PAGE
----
7. Hire a specially trained personal trainer for your cancer recovery. This professional will help you design a safe, progressive exercise program you can use for a long time. They will also give you modifications you specifically need for your workouts and to use in classes. Personal training for half-hour sessions at the beginning is usually adequate. When you finish your treatments, you may need one-hour sessions to build back to your normal levels of activity. Let him or her know your budget so they can work with you. Let family and friends know personal training packages make great gifts. Check Team Survivor for a program near you.
8. If chemo fog affects your memory, ask your trainer to give you written descriptions based on the ques he or she uses (my suggestion from experience). Ask if there are any online videos or photos of exercises in your program so you can remind yourself on days you work out on your own. If you have to ask your trainer for reminders more than twice on days you work out solo, then set an appointment. Also avoid interrupting them during a training session with someone else. Your trainer has other clients to train as well. When they are not working with someone, they are usually plotting exercise programs for clients and making calls to meet their clients needs. You are one of those clients, so please be respectful of their time as you would want others to do.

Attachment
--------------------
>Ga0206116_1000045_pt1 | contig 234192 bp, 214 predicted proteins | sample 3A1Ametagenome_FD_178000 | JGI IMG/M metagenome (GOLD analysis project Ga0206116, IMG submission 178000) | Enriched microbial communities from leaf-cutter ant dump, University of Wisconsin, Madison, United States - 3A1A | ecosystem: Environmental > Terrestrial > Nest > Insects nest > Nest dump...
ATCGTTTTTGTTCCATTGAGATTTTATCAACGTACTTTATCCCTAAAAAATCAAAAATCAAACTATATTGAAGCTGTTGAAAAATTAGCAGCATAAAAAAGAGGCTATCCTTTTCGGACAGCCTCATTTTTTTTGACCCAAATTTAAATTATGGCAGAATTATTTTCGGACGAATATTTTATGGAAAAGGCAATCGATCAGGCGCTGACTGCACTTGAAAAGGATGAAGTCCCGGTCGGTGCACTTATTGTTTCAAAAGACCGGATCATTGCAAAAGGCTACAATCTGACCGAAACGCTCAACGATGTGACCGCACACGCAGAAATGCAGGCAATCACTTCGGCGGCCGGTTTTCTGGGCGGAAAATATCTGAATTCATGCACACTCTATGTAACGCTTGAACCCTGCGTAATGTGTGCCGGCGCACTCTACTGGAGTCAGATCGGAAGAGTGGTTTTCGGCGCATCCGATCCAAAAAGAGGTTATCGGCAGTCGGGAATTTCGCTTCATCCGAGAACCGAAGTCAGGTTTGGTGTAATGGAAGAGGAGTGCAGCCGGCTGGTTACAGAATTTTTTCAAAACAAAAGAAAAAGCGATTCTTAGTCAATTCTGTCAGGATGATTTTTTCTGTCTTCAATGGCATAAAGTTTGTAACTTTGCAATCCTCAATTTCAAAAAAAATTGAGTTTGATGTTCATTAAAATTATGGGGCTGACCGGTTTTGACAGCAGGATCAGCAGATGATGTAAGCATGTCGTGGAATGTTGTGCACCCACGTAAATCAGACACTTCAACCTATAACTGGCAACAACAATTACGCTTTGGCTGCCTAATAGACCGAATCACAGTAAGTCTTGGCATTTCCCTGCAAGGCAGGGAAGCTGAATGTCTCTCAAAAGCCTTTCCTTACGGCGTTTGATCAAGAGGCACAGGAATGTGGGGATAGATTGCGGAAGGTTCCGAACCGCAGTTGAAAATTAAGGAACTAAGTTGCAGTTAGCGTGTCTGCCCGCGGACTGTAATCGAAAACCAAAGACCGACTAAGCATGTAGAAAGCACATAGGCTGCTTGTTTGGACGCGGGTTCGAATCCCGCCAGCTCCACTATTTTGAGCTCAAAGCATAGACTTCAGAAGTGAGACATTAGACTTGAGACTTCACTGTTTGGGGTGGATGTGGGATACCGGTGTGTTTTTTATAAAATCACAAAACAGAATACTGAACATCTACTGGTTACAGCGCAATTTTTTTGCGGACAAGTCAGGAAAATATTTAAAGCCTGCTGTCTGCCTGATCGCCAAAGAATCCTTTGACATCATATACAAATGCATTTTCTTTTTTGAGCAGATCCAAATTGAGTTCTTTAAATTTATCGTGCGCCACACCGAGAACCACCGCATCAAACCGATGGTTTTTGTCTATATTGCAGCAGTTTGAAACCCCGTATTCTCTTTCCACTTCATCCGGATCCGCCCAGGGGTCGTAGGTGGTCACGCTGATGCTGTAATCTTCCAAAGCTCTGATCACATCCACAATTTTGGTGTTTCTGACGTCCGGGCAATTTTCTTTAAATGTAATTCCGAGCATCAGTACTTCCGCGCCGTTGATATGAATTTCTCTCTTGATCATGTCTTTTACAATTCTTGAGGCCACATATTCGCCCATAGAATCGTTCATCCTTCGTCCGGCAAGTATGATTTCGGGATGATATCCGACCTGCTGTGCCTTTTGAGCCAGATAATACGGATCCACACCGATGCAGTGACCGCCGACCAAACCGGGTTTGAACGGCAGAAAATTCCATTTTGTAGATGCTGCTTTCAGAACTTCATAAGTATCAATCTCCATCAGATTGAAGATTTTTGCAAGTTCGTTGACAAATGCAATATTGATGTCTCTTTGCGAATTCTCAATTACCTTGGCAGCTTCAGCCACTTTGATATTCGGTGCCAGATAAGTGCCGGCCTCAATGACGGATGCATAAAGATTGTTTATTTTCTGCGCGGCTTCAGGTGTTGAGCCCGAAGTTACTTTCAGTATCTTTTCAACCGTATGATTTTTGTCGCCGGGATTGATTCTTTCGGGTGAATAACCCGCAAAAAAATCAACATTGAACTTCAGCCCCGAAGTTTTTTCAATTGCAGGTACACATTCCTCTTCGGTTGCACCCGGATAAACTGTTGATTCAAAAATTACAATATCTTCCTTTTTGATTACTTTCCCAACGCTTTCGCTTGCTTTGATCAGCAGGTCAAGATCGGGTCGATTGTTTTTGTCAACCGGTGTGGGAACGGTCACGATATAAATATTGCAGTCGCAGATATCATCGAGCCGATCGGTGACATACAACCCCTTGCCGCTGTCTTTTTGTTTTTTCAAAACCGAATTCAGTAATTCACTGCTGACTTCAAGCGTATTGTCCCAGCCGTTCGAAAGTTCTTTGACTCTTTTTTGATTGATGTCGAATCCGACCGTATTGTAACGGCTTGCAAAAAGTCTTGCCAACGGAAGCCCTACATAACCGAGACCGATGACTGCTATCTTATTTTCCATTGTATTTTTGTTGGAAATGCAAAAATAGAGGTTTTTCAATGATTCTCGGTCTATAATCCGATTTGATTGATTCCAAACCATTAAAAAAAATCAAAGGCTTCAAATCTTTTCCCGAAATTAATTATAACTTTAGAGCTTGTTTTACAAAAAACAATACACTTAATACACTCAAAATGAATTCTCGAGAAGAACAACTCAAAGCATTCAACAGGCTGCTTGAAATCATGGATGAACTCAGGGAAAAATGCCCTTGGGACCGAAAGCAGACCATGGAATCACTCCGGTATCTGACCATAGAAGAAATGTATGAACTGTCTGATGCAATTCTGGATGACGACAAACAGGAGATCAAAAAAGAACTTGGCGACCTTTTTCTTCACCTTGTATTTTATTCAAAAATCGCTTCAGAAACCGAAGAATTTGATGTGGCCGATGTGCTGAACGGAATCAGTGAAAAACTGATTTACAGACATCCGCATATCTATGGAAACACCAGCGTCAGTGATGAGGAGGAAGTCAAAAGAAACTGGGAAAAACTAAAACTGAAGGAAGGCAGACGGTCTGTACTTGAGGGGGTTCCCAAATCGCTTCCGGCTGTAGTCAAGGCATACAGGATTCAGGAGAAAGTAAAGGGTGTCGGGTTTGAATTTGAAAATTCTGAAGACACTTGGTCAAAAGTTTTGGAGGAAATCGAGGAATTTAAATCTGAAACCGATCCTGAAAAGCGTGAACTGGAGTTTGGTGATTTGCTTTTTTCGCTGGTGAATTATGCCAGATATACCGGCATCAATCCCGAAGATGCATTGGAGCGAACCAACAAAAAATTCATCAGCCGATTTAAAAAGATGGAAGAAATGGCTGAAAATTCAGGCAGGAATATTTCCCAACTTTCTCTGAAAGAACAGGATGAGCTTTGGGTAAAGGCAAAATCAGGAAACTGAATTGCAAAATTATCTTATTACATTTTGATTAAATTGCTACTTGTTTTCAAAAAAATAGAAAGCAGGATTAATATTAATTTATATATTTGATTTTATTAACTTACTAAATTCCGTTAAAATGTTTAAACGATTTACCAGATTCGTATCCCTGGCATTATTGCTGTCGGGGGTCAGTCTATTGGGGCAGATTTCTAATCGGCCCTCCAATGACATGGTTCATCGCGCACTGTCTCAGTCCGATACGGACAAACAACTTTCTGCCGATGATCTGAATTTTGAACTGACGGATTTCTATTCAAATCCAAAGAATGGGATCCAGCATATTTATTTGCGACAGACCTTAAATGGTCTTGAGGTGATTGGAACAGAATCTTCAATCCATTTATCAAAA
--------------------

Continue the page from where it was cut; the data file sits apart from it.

9. Always cool down and stretch after your workout. It will help you avoid soreness and stiffness later. It also helps reduce stress. Stretch for 15-30 seconds each area of the body, but if it is too much to hold for 30 seconds, hold it as long as you are able exhaling as you move into your stretch. Continue breathing while you hold your stretch. It if hurts, stop.
10. Even after you finish treatment and feel you can do your regular activities, get a maintenance workout program you can do for the long haul. Continuing exercise will help you maintain your function, while working toward a healthy weight if you gained weight. Make exercise and healthy eating part of a healthy lifestyle for life.
I recommend checking with Team Survivor at teamsurvivornw.org/programs/ to find a chapter in your area. You can connect with personal trainers and coaches who work specifically with women who battle various forms of cancer. I worked with a branch in western Pennsylvania.
A Quick Note to Those Who Love Breast Cancer Warriors